Every investor would love to stumble upon the perfect stock. But will you ever really find a stock that provides everything you could possibly want?
One thing's for sure: You'll never discover truly great investments unless you actively look for them. Let's discuss the ideal qualities of a perfect stock, then decide if Baxter International (NYS: BAX) fits the bill.
The quest for perfection
Stocks that look great based on one factor may prove horrible elsewhere, making due diligence a crucial part of your investing research. The best stocks excel in many different areas, including these important factors:
Growth. Expanding businesses show healthy revenue growth. While past growth is no guarantee that revenue will keep rising, it's certainly a better sign than a stagnant top line.
Margins. Higher sales mean nothing if a company can't produce profits from them. Strong margins ensure that company can turn revenue into profit.
Balance sheet. At debt-laden companies, banks and bondholders compete with shareholders for management's attention. Companies with strong balance sheets don't have to worry about the distraction of debt.
Money-making opportunities. Return on equity helps measure how well a company is finding opportunities to turn its resources into profitable business endeavors.
Valuation. You can't afford to pay too much for even the best companies. By using normalized figures, you can see how a stock's simple earnings multiple fits into a longer-term context.
Dividends. For tangible proof of profits, a check to shareholders every three months can't be beat. Companies with solid dividends and strong commitments to increasing payouts treat shareholders well.
With those factors in mind, let's take a closer look at Baxter International.
What We Want to See
Pass or Fail?
5-Year Annual Revenue Growth > 15%
1-Year Revenue Growth > 12%
Gross Margin > 35%
Net Margin > 15%
Debt to Equity < 50%
Current Ratio > 1.3
Return on Equity > 15%
Normalized P/E < 20
Current Yield > 2%
5-Year Dividend Growth > 10%
7 out of 10
Source: S&P Capital IQ. Total score = number of passes.
Since we looked at Baxter International last year, the company has seen its score jump by a point. Net margin improvement is responsible for the extra point, and Baxter has also made progress in getting its debt closer to under control.
Baxter remains under the radar in the pharmaceutical and medical-device arenas. With its emphasis on blood-related diseases, dialysis treatment, and drug-delivery mechanisms, the company is well-poised to serve an aging population. Compared to Edwards Lifesciences (NYS: EW) , into which Baxter spun off its former cardiovascular business more than a decade ago, Baxter has given its shareholders a smooth and steady if unexciting ride over the past year.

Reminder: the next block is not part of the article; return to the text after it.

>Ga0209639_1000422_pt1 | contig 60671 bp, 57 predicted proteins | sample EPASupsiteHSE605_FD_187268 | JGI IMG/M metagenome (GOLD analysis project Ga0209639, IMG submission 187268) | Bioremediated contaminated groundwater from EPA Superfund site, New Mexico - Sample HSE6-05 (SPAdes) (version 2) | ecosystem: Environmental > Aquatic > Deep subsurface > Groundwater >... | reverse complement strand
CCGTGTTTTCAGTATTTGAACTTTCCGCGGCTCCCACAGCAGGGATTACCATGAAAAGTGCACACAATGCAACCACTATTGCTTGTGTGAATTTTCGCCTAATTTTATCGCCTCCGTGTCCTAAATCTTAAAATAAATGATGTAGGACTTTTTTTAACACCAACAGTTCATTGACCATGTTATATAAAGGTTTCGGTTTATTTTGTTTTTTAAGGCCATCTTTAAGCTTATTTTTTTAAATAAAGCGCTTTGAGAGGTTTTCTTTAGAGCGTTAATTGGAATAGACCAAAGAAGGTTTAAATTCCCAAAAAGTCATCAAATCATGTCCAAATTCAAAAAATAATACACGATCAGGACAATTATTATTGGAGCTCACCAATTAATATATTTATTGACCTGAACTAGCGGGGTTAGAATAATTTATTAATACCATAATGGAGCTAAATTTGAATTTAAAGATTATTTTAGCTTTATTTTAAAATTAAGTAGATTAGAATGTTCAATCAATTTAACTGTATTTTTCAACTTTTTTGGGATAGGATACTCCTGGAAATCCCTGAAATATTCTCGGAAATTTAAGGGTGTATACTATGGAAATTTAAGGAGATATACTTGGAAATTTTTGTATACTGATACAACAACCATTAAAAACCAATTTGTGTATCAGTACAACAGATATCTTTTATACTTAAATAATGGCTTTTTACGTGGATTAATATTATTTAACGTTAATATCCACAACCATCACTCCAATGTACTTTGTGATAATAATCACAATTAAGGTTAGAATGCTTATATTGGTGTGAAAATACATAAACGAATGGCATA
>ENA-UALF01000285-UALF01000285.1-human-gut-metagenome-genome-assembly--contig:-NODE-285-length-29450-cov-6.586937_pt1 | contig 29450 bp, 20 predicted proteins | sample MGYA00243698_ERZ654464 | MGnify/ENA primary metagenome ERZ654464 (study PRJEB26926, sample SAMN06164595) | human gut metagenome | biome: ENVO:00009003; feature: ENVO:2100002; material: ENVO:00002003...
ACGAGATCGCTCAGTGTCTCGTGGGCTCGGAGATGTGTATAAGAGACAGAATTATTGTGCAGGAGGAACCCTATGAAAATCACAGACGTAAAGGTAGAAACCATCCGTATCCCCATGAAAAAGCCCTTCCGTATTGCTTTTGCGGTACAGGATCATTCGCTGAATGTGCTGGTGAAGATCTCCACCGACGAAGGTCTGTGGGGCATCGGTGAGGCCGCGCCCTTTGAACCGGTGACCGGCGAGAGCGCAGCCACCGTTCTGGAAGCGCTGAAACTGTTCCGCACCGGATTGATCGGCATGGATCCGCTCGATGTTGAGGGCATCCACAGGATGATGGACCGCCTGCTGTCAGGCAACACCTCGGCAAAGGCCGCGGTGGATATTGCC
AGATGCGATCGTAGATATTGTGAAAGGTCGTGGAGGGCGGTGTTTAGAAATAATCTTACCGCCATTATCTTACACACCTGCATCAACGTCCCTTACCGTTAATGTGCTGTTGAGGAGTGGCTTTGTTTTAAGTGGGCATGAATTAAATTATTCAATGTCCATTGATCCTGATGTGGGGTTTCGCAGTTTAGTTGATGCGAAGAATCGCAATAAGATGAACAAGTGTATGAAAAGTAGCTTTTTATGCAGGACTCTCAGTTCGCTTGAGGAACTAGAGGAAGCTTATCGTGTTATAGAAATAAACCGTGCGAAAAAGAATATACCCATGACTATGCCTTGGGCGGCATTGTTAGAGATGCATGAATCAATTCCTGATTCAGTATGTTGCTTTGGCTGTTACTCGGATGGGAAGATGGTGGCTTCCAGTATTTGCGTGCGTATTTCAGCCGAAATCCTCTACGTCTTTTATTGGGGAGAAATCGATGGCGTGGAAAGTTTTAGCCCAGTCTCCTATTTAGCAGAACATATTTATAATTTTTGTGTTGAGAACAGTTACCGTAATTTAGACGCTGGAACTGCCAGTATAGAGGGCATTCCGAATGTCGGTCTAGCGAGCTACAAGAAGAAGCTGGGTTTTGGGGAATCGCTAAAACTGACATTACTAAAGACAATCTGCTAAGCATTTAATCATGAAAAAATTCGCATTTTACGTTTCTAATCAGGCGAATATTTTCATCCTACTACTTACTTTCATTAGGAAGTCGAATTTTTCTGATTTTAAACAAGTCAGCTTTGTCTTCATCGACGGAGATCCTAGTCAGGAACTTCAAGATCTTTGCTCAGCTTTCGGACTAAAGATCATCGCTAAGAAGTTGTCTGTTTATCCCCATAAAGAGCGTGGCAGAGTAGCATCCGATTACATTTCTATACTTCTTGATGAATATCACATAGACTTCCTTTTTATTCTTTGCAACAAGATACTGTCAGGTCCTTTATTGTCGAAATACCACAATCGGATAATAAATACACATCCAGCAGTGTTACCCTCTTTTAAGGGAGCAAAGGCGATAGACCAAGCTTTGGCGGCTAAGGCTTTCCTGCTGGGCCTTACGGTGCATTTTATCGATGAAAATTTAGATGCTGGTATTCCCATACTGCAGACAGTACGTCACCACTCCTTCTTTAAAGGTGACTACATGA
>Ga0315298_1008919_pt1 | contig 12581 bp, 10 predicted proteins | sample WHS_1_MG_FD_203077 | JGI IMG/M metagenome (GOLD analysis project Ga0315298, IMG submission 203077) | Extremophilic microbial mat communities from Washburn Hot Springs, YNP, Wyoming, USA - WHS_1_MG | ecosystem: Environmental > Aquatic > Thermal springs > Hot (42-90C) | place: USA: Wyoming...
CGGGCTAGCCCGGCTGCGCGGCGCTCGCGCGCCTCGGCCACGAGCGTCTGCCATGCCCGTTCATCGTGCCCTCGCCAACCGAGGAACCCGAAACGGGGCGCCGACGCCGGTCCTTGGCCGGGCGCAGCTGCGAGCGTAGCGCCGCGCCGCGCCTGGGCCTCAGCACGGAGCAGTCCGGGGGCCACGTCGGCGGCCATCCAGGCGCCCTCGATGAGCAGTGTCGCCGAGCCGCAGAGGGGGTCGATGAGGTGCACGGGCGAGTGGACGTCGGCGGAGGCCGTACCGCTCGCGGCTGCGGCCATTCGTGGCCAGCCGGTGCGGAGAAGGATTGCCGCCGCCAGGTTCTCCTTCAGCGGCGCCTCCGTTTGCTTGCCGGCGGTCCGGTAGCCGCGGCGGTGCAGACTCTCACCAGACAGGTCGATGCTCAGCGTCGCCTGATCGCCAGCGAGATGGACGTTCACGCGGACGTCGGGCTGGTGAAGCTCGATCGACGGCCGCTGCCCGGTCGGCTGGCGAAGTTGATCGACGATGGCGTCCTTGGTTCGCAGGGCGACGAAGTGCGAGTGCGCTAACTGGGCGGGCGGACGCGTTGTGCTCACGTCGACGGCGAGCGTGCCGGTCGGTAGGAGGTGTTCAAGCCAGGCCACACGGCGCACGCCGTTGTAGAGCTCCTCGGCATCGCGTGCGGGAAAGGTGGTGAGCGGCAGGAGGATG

Baxter plays a key role in helping other companies. Amylin Pharmaceuticals (NAS: AMLN) relies on Baxter for dosage-form manufacturing help for its Byetta and Symlin drugs. Baxter also helps produce the drug Stimuvax for Oncothyreon (NAS: ONTY) and Merck KGaA, and it also helps supply products for Seattle Genetics (NAS: SGEN) and United Therapeutics.
From a financial perspective, Baxter has numbers that are fairly close to competitors Medtronic (NYS: MDT) and Abbott Labs (NYS: ABT) , although Abbott has a better dividend and has enjoyed stronger growth recently. Baxter needs to keep working on getting its debt levels down and seek out new growth opportunities. With favorable demographic winds at its back, Baxter could be the rare stock to actually reach perfection.
No stock is a sure thing, but some stocks are a lot closer to perfect than others. By looking for the perfect stock, you'll go a long way toward improving your investing prowess and learning how to separate out the best investments from the rest.
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At the time thisarticle was published Fool contributor Dan Caplinger doesn't own shares of the companies mentioned. The Motley Fool owns shares of Medtronic and Abbott Laboratories. Motley Fool newsletter services have recommended buying shares of Abbott Laboratories. We Fools may not all hold the same opinions, but we all believe that considering a diverse range of insights makes us better investors. The Fool has a disclosure policy.
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